SCEC Award Number 14083 View PDF
Proposal Category Collaborative Proposal (Integration and Theory)
Proposal Title The Influence of Fault Roughness and Damage Zones in 3D Earthquake Cycle Simulations
Name Organization
Brittany Erickson San Diego State University Steven Day San Diego State University
Other Participants
SCEC Priorities 3f, 3c, 2e SCEC Groups FARM, CS, Seismology
Report Due Date 03/15/2015 Date Report Submitted N/A
Project Abstract
We are developing a numerical method for simulating full earthquake cycles with multiple events on geometrically complex faults, with heterogeneous material properties, off-fault plasticity and rate-and-state friction. The volume discretization present in our model allows us to incorporate these features, where we use finite differences and weak enforcement of boundary and interface conditions. The method is currently developed to study problems in the 2D plane-strain setting where quasi-dynamic earthquakes nucleate at a fault interface which separates material with differing elastic properties. Our adaptive time-stepping method allows us to integrate quickly through the interseismic period as well as fully resolve quasi-dynamic rupture. We have used this method to investigate the role of bimaterial properties in the earthquake cycle, and have found that material mismatch affects stress conditions on the fault that in turn influences rupture directivity. We found that material mismatch influences the stress conditions along the fault prior to rupture, which often leads to rupture in the preferred direction (direction of particle motion of the side of the fault with slower shear wave velocity). Stress conditions from past events however can be favorable to allow rupture to propagate in the non-preferred direction however. In addition, we have developed the method to incorporate rough fault geometry and as an initial study have investigated earthquake cycles on a dipping fault.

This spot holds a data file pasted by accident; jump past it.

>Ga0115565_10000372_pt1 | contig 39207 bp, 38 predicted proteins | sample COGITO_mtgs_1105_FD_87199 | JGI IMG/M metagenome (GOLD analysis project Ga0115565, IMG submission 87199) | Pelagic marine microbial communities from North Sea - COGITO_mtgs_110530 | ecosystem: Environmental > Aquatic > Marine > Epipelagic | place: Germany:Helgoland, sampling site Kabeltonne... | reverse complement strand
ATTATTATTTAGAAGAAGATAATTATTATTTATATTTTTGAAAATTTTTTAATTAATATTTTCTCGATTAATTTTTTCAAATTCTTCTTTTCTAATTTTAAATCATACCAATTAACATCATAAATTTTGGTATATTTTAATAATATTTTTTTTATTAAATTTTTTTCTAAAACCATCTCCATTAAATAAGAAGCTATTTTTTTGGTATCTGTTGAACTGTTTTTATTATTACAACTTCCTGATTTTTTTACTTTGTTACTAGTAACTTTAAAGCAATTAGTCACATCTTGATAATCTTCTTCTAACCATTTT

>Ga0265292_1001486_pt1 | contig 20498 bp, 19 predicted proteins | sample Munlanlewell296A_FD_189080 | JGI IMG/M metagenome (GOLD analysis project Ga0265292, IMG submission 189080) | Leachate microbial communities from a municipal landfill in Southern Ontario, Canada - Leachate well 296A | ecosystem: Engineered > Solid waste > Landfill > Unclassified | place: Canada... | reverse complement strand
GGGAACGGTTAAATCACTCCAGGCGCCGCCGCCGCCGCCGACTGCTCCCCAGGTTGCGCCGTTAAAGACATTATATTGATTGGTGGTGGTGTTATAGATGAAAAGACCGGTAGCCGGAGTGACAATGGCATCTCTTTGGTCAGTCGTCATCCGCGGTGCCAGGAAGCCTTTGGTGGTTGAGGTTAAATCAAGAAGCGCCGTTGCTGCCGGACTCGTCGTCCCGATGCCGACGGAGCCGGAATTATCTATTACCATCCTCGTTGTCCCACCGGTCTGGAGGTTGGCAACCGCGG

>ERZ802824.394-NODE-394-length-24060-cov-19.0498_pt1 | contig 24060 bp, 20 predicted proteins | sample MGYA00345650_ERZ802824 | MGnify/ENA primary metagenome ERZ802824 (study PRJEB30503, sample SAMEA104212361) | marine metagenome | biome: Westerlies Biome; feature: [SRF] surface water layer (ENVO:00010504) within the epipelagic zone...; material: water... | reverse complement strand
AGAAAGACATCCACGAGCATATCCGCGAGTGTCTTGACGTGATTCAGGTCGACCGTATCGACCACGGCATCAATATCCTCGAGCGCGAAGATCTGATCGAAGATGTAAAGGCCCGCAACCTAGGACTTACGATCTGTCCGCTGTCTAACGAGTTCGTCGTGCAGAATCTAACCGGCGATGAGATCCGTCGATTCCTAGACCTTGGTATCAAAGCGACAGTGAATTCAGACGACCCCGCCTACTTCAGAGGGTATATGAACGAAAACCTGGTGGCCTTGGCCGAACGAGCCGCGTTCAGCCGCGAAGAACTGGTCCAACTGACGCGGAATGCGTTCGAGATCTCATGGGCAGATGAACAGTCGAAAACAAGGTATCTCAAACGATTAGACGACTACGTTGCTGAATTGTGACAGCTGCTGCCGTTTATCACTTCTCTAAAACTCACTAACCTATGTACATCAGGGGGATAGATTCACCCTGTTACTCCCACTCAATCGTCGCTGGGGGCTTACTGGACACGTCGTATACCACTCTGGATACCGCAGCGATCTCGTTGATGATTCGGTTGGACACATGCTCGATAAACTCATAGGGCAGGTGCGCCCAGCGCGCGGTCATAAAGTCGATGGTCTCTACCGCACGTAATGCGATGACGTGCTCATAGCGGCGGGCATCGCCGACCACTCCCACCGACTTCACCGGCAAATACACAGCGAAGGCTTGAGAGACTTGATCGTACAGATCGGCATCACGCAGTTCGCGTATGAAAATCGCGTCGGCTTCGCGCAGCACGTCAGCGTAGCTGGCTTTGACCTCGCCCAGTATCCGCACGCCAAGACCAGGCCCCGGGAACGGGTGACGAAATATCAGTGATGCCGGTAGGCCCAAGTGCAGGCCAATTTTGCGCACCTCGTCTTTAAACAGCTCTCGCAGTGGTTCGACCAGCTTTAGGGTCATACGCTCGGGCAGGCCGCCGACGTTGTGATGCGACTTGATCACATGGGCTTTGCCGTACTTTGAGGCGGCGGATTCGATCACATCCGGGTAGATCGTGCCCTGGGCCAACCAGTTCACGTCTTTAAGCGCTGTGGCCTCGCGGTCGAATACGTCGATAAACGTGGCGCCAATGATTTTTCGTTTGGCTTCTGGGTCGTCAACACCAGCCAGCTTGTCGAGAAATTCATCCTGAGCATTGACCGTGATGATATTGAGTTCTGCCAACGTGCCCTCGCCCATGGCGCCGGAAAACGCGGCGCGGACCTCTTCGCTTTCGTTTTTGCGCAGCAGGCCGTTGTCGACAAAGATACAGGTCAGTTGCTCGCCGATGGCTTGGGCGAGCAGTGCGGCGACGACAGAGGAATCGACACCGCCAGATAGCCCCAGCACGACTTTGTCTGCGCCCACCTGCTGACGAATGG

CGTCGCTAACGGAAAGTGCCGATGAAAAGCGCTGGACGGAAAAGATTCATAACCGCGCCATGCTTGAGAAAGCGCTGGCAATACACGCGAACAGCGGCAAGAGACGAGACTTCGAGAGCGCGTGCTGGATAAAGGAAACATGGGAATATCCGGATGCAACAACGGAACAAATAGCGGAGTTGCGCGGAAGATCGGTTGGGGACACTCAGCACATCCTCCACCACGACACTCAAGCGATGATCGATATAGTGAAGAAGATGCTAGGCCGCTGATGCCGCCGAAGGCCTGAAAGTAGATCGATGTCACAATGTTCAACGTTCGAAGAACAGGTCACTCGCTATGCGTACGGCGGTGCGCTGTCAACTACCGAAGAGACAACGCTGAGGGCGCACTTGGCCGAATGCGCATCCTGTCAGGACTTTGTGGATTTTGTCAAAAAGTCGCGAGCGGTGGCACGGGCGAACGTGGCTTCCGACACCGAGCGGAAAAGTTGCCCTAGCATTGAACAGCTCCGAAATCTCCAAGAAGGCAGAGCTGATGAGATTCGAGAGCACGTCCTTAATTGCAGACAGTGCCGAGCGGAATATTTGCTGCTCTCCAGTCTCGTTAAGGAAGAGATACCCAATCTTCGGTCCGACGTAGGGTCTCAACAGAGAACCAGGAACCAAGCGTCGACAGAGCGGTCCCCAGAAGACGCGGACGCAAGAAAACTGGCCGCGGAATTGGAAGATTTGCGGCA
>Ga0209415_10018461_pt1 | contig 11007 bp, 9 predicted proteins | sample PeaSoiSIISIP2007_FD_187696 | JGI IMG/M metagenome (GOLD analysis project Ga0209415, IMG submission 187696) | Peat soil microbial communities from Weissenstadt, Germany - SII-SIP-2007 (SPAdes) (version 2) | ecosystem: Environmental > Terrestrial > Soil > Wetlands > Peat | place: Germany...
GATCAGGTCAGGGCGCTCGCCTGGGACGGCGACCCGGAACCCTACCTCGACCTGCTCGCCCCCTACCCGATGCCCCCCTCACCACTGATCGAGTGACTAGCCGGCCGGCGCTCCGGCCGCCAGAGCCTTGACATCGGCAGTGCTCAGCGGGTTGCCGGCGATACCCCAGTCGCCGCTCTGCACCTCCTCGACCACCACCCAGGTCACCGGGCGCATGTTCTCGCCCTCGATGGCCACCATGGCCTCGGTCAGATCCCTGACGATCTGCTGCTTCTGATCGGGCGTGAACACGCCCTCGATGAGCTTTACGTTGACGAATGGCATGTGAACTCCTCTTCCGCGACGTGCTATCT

Intellectual Merit Developing physics-based earthquake models in order to gain an improved understanding of seismic hazards is one of SCEC's major long term goals. Our project contributes to this goal by developing an earthquake cycle model that is helping us understand how long periods of slow deformation from tectonic loading affect the nucleation process and the evolution of the initial stress field prior to rupture. This project allows us to explore many of the questions put forth by SCEC in an aim to understand the evolution of fault-resistance and the stress state prior to a large event, the effects of material and frictional heterogeneities, the role of fault roughness, the extent of damage zones, and how these features influence the earthquake cycle over many thousands of years.
Broader Impacts The research has supported the activity of 1 post-doctoral scholar in training and education, as well as promoted the interdisciplinary collaboration between a mathematician (post-doc B. Erickson) and geophysicist (Prof. S. Day).
Exemplary Figure Figure 2

Cumulative slip profiles for (a) the mono-material problem with D_c = 8 mm, (b) mu_b = 25 with D_c = 8 mm, (c) mu_b = 25 with D_c = 4 mm. Slip profiles plotted in solid blue contours every 5-a during the interseismic period (when max V < 1 mm/s) and in dashed red contours every second during quasi-dynamic rupture.

Figure taken from Erickson and Day (2015), in prep.